Food Pantry for needy college students
Recent history, more so, the frequency of economic downturns over the past few decades, has championed the fact that college education is indeed a necessity towards social as well as economic advancement (Hughes, Serebryanikova, Donaldson &Leveritt, 2011). As more people focus on attaining college education, there are challenges that come to light. One of the most prevalent challenge being scarcity of economic means towards establishing direction towards setting out a brighter future path to greater success and opportunity for those from needy family backgrounds (Rondeau, 2007). Without a doubt, tuition fees present needy college students with the largest expense. However, there are a myriad of other expenses which make life in college for needy students an arduous struggle.
Even in instances where higher education institutions offer financial aid packages, the likelihood of receiving a financial assistance package concerning all possible expenses is in most instances granted to a select few (Rondeau, 2007). On the same note, loans offered to needy college students require immediate repayments after entering the job market of which some needy graduates find difficult to acquire. Given that food budgets are considered as highly flexible, when needy students are faced with the issue of money scarcity, they have to contend with less nutritious food that are cheaper (Hughes, Serebryanikova, Donaldson &Leveritt, 2011);(Allahwalaet al. 2013). Such situational outcomes can be detrimental to a student’s ability to ensure acceptable degrees of self-care. This paper presents a literature review discussing for pantries to address the food insecurity which needy college students often encounter.
Colleges are in essence social institutions (Allahwalaet al. 2013). The common college student has to overcome arising challenges related to meeting expenses and by extension, encounter consumer pressures associated with exploring and building a novel identity of self. Such pressures are subjected to all college students regardless of socioeconomic background (Cunningham & Johnson, 2011). All college students always seek to use money to reflect the social identities they relate with the most as they go through the education system. For students with a low income status background, being in a college that offers boarding facilities but does not offer a dining plan can translate to a highly self-monitored food budget (Hughes, Serebryanikova, Donaldson &Leveritt, 2011).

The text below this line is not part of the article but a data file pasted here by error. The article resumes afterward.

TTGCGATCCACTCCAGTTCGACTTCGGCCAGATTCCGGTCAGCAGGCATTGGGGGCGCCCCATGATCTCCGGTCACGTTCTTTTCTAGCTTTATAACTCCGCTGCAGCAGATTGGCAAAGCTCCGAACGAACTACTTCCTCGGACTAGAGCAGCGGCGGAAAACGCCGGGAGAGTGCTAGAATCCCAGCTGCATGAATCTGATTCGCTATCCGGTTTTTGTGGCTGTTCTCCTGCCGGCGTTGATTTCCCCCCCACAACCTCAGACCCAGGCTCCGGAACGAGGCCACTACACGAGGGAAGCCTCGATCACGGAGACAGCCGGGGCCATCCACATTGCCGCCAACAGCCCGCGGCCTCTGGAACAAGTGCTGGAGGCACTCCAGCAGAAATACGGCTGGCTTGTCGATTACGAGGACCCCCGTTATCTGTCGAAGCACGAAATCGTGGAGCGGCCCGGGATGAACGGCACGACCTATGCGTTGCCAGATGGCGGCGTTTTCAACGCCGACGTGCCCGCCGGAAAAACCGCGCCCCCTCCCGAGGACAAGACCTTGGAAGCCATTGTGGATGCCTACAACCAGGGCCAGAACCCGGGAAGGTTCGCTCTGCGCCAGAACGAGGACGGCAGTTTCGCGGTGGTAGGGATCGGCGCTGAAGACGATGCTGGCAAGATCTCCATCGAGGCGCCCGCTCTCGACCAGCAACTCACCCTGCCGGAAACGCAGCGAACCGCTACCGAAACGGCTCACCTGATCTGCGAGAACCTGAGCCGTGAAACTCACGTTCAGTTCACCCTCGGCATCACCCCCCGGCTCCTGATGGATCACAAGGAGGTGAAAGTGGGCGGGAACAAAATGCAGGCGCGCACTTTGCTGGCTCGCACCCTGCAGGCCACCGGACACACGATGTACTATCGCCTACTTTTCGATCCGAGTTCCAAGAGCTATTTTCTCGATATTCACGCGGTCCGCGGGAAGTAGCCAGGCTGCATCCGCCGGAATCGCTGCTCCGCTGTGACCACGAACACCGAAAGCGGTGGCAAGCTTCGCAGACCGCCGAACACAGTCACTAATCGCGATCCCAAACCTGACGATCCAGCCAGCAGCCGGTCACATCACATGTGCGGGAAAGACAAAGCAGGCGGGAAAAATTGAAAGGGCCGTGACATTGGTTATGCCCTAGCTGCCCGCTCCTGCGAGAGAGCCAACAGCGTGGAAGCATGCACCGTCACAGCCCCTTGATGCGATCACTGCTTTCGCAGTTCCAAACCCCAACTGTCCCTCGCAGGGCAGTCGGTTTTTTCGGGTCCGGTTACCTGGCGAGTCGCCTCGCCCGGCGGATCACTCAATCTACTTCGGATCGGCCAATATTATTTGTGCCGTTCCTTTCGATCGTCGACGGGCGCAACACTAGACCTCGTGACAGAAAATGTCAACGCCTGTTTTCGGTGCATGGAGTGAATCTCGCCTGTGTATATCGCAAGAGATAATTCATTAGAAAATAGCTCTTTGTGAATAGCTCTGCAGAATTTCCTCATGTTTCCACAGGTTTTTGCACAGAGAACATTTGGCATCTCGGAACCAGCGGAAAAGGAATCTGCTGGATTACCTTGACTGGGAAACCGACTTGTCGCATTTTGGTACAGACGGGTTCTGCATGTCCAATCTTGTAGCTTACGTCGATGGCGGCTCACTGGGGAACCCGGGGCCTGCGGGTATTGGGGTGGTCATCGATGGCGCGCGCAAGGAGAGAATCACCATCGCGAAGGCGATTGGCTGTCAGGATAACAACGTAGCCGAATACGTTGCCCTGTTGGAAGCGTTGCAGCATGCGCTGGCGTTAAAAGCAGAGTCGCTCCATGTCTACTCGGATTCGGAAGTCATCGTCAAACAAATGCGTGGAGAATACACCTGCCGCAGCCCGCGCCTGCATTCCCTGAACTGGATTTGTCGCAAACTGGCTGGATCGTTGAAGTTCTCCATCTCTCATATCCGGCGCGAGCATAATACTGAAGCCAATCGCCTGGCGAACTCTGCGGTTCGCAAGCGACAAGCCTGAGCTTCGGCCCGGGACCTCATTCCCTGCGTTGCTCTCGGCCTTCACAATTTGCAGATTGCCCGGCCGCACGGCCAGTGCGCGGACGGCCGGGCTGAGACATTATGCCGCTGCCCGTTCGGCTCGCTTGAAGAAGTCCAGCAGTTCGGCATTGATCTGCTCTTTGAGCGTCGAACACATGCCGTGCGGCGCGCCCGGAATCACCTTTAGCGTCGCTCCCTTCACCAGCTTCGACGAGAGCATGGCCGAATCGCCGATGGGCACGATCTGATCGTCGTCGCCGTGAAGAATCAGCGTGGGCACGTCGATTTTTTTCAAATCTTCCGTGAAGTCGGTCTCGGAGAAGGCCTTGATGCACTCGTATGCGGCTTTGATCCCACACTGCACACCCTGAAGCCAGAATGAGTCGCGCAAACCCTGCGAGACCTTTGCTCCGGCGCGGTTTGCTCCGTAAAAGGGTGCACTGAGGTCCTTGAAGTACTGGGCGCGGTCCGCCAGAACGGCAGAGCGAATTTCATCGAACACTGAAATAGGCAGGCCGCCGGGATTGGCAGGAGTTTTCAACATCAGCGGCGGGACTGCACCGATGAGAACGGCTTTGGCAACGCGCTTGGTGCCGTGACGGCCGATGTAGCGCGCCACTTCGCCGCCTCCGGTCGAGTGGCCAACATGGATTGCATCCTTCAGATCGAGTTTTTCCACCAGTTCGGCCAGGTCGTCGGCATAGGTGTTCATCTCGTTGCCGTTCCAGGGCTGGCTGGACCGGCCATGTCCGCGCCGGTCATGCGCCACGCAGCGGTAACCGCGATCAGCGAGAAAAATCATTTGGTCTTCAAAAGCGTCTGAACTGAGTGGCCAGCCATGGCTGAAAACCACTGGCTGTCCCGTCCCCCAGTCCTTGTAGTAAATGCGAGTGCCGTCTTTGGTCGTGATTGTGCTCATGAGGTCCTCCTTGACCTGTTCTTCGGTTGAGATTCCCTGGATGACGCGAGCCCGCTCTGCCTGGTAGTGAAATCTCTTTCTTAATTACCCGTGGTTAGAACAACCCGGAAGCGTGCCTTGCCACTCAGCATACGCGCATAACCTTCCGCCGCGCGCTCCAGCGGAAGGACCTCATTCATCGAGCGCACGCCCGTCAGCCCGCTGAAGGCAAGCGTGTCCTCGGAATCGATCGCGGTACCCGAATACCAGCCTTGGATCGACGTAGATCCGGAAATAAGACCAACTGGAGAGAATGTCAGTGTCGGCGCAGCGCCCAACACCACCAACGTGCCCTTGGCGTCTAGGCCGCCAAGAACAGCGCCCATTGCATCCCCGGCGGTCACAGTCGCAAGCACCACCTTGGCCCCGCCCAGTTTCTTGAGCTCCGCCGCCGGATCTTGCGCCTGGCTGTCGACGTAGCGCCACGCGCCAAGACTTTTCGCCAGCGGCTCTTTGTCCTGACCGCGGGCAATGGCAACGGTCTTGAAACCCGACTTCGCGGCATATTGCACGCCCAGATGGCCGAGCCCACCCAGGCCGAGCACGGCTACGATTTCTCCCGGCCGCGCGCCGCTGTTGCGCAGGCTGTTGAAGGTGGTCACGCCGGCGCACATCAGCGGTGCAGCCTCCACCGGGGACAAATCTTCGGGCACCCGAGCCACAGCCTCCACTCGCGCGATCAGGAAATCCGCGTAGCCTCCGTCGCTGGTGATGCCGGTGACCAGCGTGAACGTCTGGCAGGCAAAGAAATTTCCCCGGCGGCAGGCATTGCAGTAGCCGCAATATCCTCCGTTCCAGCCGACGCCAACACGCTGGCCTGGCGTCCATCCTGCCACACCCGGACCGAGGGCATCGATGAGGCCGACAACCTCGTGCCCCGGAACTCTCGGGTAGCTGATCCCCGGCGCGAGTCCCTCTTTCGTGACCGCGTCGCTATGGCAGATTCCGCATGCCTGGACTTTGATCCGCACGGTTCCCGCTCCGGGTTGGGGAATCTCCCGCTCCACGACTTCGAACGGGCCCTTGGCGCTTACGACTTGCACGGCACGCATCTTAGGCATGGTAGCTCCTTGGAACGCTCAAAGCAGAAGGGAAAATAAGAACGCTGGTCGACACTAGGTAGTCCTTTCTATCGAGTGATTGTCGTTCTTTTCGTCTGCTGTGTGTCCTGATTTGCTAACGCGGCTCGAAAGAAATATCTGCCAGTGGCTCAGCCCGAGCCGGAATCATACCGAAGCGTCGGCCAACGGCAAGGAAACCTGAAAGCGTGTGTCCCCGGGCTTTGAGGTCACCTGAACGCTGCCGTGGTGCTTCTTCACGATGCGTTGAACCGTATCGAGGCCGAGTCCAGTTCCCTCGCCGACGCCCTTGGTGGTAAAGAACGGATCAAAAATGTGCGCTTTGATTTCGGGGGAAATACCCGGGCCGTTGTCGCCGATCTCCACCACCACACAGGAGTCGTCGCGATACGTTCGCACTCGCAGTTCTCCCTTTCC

Food as a Basic Necessity
According to Maslow’s theory of hierarchy of needs, the psychological requirements are the most significant. The physical body of every college students requires good nutrition, water, rest and sleep for self-sustenance. The theory provides that having the above stated needs enables an individual to develop the appropriate feelings of being secure and safe (Cunningham & Johnson, 2011). The individual thus can bear the opportunity to project a feeling of esteemed and accepted thin the social circles ascribed to. Contemporary college education translates to exactly what the Maslow theory postulates towards academic success and a sense of fulfillment at present and more so, in future. Self-actualization being the highest pinnacle in Maslow’s theory is the goal of each living individual and as such, college enrollment does not guarantee this outcomes as college education is simply a means for such fulfillment (Cunningham & Johnson, 2011); (Allahwala et al. 2013). With regard to needy college students, the inability to adequately realizebasic needs implies that self-actualization may remain only as a dream.
Food Security and Self-Care
It is all-important to note that for many students; self-care throughout the college years is often disregarded (Hughes, Serebryanikova, Donaldson & Leveritt, 2011). One of the critical elements of self-care which includes ensuring one regularly and consistently consumes nutritious foods is not accorded the seriousness it deserves due to a number of reasons (Cunningham & Johnson, 2011). Concerning needy college students, it is widely accepted that poor nutrition is associated with the inability to purchase nutritious foods which are in most instances expensive. Poor nutrition tends to affect academic performance. (Hughes, Serebryanikova, Donaldson &Leveritt, 2011).
Lifestyle Challenges Encountered by College Students
The contemporary society has reinforced some underlying assumptions with regard to college students and more so, the college experience. It is common sentiment among members of the society that college experience revolve around consuming diets which regularly include fast foods and beer(Akobundu, Cohen, Laus